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Other Vintage Household Electrical or Electromechanical Items For discussions about other vintage (over 25 years old) electrical and electromechanical household items. See the sticky thread for details.

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Old 13th May 2020, 8:35 pm   #21
G6Tanuki
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Default Re: 1981 Food Processor

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Originally Posted by Brigham View Post
The problem with '80s plastic 'food processors' is that they are 'tat'.
Use once...
Use twice...
Take to car boot sale...
Same goes for the "Breville" toasted-sandwich-machines that were briefly a must-have kitchen-utensil in the 70s and 80s. I remember back then my mother had one that came with a bunch of horribly-difficult-to-interchange 'waffle plates' so you could give your toasted-sandwiches different burn-marks.

All thrown into the skip when we did my mother's house-clearance.
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Old 13th May 2020, 9:05 pm   #22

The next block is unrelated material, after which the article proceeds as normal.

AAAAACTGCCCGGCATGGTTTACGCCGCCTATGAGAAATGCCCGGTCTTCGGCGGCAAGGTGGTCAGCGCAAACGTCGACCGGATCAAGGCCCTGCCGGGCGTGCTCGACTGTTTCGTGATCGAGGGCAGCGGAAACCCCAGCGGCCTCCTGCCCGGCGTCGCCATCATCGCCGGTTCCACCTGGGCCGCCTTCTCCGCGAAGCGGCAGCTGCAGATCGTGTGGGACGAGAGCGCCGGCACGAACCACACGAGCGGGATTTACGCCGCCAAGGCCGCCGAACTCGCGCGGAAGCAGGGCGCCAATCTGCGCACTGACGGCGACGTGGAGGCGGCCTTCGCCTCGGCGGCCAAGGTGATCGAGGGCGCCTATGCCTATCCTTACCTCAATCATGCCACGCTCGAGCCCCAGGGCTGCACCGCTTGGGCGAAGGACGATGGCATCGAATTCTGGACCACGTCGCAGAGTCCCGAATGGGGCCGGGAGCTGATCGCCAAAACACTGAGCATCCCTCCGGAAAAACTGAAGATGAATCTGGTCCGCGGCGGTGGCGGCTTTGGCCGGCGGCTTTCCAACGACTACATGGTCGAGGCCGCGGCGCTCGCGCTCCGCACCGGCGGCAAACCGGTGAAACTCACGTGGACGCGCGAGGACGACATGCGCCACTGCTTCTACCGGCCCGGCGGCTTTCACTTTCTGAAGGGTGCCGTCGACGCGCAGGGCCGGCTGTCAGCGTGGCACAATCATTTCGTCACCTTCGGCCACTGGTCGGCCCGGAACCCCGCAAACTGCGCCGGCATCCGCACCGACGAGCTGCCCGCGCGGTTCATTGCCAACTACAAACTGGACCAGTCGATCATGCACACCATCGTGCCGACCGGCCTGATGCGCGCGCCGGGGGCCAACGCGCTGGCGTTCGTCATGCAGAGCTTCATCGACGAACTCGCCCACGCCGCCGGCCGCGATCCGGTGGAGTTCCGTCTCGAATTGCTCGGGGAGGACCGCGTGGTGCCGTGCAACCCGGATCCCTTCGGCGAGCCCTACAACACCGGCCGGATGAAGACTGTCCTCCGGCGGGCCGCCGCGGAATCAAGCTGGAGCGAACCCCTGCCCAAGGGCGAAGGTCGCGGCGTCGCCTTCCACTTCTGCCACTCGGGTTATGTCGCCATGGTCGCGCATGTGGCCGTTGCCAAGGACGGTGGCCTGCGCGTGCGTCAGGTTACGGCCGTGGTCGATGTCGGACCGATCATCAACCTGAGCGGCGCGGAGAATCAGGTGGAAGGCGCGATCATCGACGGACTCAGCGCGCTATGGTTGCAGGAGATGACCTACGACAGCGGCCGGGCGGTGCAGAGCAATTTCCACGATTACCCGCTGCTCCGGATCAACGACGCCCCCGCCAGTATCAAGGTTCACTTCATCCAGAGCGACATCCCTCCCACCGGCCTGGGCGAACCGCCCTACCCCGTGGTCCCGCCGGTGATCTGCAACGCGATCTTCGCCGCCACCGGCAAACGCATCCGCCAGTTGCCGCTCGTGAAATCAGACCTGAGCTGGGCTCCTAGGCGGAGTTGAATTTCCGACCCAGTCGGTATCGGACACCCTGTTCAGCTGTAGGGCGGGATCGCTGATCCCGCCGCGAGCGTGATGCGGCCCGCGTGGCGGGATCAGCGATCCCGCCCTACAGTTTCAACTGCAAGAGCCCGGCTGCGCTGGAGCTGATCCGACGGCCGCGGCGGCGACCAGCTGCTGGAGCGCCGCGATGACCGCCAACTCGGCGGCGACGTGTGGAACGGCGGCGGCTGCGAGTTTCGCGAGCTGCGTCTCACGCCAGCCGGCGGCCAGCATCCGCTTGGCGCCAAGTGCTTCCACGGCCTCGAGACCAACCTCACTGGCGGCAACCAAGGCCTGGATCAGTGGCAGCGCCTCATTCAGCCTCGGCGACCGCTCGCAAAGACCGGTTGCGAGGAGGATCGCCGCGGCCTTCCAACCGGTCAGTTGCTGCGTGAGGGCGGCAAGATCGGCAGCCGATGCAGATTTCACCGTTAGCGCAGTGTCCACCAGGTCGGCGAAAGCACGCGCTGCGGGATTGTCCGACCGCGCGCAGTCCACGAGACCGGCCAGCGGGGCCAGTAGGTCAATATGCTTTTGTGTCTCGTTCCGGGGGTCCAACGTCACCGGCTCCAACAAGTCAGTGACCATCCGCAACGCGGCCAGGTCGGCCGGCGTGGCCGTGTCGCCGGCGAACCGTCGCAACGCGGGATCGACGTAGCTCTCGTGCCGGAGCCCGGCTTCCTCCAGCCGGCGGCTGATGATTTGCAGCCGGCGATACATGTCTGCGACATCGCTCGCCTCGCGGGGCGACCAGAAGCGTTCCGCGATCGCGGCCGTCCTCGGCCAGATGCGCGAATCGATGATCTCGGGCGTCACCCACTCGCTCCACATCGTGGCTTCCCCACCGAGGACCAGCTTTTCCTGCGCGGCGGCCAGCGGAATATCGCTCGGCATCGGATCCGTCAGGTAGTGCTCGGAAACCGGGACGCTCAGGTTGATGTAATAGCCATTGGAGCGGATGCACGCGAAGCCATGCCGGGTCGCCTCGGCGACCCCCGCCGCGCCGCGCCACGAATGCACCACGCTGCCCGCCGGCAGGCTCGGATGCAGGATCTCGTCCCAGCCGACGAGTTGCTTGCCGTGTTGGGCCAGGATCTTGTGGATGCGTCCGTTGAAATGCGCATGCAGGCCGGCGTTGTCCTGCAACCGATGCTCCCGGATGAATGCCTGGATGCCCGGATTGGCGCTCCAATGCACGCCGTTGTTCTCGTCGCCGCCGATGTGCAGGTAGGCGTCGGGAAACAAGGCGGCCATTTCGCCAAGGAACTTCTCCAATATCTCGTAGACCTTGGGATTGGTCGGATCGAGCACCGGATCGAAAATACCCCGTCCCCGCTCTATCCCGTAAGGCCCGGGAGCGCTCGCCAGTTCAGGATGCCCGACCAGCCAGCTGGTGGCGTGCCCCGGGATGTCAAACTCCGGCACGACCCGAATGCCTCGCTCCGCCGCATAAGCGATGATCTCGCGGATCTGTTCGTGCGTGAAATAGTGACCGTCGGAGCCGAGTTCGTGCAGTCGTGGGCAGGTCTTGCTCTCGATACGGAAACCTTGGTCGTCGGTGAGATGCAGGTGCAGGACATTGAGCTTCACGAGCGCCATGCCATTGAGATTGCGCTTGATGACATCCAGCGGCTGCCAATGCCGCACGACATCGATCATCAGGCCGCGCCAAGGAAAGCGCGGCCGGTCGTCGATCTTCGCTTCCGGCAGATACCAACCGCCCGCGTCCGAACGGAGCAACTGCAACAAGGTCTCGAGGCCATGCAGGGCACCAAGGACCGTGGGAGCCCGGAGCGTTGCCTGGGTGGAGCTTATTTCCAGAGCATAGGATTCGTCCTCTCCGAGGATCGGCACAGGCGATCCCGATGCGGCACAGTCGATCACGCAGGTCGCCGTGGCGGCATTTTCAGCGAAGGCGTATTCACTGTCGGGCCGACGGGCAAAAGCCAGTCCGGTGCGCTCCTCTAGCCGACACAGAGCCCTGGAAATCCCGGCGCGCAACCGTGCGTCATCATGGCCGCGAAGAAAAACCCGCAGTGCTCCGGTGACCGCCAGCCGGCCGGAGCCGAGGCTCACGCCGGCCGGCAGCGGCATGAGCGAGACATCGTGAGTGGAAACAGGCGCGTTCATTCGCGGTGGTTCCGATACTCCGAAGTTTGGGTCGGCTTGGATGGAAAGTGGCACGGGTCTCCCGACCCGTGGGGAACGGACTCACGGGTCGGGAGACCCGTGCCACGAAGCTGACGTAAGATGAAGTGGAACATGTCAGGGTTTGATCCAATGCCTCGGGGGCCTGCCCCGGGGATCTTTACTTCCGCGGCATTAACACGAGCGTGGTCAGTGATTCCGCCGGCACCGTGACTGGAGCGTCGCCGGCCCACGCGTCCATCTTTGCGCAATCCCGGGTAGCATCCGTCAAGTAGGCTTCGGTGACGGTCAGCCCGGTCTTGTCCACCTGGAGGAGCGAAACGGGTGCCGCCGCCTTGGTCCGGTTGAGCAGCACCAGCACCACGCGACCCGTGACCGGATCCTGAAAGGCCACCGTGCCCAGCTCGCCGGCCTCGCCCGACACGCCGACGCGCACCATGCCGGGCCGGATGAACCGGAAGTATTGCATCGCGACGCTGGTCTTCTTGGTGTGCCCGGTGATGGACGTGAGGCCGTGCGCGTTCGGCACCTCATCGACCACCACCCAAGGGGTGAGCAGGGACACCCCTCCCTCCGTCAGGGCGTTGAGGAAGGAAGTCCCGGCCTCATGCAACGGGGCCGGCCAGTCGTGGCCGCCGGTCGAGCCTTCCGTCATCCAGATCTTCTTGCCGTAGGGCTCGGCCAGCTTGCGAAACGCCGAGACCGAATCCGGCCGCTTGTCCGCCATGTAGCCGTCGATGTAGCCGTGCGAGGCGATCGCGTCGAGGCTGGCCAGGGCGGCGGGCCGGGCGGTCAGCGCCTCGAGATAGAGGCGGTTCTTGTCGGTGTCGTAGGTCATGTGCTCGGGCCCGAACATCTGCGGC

high_vacuum_house
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Smile Re: 1981 Food Processor

My Panasonic bread maker is used quite often. I love the smell it gives off whilst in the baking cycle. I have played around with the recipes in the appliance book and can get some really light crusty French type bread out of it as well as some Italian type bread that uses olive oil instead of butter.

I made a really dense loaf once, that was because I forgot to add much water and made a concrete hardened biscuit!!

I have a Kenwood Chef A901 here in full working order with all of its attachments. It was used yesterday to make mashed potato! It is fairly unique as it was one of the engineering prototypes that was given to my dad many years ago. It came with a prototype Thorn microwave oven complete with added thermocouples inside. Was used as the lab experimental and evaluation unit just before domestic microwave ovens were to start taking off. Still going strong!

Christopher Capener
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Old 13th May 2020, 10:21 pm   #23
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Default Re: 1981 Food Processor